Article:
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Well it's got me confused. Like I said earlier I'm wanting to sell to cabinet and furniture makers but also wanting to make flooring as well. I have no problem getting big logs as the local big mills won't take anything over 28 inches and our tree surgeons can't sell to the big mills. We had a bad rash of timber theft a few years back and the big mills will only buy from logging outfits. However I've got it set up so the tree surgeons can dump there logs and brush on my property as refuse and don't have to pay a disposal fee at the local land fill. Right now I have 93 good logs ranging from slash pine to red oak with some cypress, sycamore and black cherry just to name a few. They range from 16 to 45 inches. I'm just waiting on my retirement to be able to order my mill which is 10 days away. Could the center of the logs be made into flooring? I know I'd have to work around the pith but it's got to be able to be used for something other than firewood. I've searched the Internet and forum for videos explaining some of theses questions but there's not much I can find out there. I'd be willing to bet that if someone with enough experience made a video or a series of videos there would be people willing to buy them. I know I would. 

eddiemac
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Billy, alot of things will become obvious to you as you get some experience sawing.  I'm sure many of us are envious of the logs you're getting.  I know I am.  (The brush though, not so much  -   be careful that situation doesn't get away from you).  As for flooring, I'm no expert, but the center of the log yields quarter sawn lumber which is perfect for flooring if it doesn't contain knots.  And short pieces can be used.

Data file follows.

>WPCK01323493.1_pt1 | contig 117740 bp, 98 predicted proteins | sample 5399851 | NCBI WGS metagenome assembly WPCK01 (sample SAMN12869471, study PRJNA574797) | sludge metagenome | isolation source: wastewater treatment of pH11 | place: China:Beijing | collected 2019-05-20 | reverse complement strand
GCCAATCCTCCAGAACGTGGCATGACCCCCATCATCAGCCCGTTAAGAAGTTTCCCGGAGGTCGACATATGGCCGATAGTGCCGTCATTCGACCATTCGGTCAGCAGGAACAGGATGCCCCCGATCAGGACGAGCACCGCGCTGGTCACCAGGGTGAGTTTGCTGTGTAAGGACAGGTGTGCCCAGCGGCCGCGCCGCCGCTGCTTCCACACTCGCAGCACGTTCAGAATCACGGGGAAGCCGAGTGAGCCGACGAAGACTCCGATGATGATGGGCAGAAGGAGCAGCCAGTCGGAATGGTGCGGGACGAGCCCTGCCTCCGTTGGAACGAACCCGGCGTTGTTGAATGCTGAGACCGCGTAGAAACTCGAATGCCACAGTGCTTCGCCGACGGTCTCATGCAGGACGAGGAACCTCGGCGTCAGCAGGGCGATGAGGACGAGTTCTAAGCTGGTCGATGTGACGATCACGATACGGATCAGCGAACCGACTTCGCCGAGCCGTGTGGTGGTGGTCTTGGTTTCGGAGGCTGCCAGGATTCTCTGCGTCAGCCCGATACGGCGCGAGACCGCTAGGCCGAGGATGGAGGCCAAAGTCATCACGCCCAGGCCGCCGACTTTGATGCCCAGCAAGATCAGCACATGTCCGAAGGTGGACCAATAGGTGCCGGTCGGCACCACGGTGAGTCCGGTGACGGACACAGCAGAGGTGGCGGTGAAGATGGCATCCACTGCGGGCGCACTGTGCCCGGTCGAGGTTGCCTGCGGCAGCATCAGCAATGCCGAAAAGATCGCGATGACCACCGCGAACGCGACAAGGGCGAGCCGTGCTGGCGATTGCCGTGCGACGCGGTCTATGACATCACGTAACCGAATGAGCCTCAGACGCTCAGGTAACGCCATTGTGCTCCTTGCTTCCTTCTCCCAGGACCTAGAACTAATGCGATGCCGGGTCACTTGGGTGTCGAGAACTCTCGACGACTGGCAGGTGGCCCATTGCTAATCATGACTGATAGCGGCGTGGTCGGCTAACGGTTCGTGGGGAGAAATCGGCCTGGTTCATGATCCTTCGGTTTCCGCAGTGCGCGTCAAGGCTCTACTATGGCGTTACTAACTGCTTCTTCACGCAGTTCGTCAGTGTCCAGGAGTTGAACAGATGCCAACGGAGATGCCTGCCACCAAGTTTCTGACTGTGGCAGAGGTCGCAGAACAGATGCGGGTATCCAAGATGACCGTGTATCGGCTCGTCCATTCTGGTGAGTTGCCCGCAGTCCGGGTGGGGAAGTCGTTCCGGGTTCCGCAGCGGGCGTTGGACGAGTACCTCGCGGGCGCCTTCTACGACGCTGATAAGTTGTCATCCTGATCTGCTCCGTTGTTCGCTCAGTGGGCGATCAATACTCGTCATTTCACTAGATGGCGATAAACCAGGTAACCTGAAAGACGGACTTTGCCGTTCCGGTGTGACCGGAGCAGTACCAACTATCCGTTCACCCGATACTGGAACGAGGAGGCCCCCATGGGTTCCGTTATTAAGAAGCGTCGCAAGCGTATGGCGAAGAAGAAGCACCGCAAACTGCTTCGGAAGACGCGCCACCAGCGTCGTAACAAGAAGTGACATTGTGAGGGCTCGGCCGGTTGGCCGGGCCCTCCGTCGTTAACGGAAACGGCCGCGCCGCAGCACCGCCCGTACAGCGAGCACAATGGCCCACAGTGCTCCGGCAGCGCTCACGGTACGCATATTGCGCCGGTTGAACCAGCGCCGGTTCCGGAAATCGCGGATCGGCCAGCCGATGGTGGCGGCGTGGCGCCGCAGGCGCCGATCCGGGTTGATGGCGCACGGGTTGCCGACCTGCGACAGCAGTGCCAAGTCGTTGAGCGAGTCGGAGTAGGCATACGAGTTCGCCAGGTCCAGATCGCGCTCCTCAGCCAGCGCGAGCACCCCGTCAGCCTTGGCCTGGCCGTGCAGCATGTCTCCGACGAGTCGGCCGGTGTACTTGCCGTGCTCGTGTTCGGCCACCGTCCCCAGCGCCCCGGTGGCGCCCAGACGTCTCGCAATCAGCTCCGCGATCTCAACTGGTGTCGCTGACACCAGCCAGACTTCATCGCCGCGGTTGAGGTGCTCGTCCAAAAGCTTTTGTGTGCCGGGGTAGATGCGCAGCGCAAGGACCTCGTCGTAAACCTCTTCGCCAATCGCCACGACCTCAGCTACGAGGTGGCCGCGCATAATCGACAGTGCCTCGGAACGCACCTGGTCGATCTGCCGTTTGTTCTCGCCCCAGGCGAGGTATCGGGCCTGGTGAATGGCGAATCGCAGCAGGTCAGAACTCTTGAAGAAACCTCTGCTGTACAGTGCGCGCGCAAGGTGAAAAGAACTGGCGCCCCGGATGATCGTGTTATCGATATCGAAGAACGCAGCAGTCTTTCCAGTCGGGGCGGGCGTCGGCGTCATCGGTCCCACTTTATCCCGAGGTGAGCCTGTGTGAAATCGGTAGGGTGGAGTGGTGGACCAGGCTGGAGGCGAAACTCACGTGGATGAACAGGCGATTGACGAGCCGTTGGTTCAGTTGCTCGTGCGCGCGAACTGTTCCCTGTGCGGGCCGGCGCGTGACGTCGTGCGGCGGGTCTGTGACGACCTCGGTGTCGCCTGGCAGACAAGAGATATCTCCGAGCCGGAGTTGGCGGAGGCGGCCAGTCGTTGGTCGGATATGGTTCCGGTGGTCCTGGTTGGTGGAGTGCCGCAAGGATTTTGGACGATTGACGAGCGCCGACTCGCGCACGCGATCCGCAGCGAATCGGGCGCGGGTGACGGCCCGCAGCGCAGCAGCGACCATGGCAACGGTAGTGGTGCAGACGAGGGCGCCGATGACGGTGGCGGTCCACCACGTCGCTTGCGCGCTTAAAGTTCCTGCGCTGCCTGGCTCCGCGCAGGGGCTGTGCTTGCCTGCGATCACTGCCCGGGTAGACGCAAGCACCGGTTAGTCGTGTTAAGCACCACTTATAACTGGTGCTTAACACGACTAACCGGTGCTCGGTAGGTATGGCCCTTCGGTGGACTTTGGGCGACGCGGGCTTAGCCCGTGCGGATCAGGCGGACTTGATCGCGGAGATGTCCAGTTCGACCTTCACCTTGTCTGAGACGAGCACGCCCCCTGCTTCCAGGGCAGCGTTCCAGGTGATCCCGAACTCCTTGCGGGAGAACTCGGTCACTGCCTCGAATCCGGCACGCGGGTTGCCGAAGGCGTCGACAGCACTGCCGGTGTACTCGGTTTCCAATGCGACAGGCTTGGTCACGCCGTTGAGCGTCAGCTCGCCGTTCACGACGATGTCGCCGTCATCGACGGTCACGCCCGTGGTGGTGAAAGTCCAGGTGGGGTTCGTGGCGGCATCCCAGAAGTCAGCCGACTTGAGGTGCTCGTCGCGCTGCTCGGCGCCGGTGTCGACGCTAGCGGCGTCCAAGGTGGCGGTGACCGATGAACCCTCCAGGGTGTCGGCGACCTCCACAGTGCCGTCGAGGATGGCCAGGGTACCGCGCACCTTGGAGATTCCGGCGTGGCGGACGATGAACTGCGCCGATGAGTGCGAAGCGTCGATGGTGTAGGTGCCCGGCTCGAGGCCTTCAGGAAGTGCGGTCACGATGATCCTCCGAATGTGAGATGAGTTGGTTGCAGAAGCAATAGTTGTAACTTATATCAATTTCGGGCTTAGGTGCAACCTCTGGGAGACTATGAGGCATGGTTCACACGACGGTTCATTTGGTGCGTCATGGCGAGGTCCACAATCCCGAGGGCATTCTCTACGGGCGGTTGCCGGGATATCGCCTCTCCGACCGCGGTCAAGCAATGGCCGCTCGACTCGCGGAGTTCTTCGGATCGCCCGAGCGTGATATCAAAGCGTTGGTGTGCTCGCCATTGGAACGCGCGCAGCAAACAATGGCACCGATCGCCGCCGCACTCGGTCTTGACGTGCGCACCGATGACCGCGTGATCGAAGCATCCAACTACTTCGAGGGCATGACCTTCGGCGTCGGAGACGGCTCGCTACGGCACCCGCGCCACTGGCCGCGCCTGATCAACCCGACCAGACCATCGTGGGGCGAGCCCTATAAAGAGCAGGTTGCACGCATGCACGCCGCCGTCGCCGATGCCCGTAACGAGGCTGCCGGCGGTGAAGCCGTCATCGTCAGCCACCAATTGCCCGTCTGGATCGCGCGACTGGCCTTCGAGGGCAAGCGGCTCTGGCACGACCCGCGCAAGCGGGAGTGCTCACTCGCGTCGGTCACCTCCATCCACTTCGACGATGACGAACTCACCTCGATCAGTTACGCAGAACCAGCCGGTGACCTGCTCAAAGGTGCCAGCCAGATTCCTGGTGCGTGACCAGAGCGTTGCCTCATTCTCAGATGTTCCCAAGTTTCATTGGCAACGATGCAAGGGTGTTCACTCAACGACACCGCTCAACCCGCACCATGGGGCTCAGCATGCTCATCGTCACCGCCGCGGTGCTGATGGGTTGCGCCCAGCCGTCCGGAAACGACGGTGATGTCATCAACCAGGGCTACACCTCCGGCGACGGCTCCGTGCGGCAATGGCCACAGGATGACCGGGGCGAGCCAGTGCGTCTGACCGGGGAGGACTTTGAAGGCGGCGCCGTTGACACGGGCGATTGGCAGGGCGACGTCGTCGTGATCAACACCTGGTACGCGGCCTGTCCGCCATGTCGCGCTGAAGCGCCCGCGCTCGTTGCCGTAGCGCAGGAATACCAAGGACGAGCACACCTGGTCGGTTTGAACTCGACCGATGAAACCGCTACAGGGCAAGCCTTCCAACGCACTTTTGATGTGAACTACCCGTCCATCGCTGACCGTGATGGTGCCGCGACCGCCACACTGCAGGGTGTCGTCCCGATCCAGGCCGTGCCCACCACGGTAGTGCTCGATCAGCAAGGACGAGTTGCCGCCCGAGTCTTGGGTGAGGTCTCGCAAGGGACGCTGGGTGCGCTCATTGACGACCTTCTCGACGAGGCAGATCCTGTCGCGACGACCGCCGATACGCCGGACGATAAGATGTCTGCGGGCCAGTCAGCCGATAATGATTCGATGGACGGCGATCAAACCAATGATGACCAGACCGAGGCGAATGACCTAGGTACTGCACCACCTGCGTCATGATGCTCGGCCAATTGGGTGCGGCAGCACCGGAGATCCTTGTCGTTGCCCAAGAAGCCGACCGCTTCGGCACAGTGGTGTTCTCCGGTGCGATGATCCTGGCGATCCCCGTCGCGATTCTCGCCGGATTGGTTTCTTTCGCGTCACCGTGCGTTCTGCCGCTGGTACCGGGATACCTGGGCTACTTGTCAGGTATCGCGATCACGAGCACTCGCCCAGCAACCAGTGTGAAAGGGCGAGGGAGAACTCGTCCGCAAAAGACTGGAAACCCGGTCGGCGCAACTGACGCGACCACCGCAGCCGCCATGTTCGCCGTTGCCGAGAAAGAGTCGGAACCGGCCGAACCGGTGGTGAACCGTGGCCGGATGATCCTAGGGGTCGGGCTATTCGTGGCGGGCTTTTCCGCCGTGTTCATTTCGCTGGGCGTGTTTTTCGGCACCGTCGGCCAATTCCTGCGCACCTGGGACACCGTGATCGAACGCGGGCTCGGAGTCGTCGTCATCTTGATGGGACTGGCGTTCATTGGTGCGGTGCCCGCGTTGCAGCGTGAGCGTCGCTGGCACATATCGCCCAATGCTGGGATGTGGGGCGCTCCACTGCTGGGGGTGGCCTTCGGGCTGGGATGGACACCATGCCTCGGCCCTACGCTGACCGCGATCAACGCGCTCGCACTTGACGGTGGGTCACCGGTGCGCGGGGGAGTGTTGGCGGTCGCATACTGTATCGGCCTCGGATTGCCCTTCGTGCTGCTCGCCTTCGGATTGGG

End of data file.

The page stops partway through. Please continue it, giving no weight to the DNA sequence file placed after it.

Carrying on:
BillyReeder
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When I order my mill I'm gonna order an extra bunk or two so I can cut the shorter logs. As far as the brush and tops I was thinking about getting a chipper and chipping what I can and selling it for mulch. What ever can't be chipped or sawn for lumber I'll make fire wood and sell. I've also thought about a wood fired kiln but haven't been able to find any plans for it on the Internet. My wife and I got the idea for this business because we know a few cabinet makers and such that can't get quality lumber locally and hardwood flooring is so expensive, yet we constantly see Logs going to the landfill or being burned or see them left to rot at logging sites simply because they won't mak a full truck load. I guess it could be called a green business since it salvaging what would otherwise be wasted. If that makes since at all. 

r.garrison1
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You have the roots attached? Cut that stuff into blocks, dry it slowly,. and turners will love it. A lot of interesting grain happens where tree hits the ground..